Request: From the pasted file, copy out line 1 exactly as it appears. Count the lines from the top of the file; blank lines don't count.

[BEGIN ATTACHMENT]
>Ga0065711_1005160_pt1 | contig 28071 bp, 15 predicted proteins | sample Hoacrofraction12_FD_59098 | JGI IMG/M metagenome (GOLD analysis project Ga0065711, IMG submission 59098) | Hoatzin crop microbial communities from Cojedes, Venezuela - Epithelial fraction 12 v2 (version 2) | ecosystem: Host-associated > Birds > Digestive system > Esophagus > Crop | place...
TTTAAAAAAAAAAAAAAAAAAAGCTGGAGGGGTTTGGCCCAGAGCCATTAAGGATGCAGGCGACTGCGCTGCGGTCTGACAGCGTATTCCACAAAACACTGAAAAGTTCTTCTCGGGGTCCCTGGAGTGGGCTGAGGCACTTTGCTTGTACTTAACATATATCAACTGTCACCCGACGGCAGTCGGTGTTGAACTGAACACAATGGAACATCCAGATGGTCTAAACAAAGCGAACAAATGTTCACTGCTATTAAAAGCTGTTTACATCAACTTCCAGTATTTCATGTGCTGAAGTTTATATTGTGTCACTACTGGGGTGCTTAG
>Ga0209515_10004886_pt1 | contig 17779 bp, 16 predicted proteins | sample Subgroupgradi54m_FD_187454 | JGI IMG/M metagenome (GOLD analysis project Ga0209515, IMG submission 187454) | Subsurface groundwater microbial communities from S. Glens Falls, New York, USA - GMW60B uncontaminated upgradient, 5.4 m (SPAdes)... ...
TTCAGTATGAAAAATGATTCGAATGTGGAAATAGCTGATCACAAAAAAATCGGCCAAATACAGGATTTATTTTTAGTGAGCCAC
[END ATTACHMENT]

>Ga0065711_1005160_pt1 | contig 28071 bp, 15 predicted proteins | sample Hoacrofraction12_FD_59098 | JGI IMG/M metagenome (GOLD analysis project Ga0065711, IMG submission 59098) | Hoatzin crop microbial communities from Cojedes, Venezuela - Epithelial fraction 12 v2 (version 2) | ecosystem: Host-associated > Birds > Digestive system > Esophagus > Crop | place...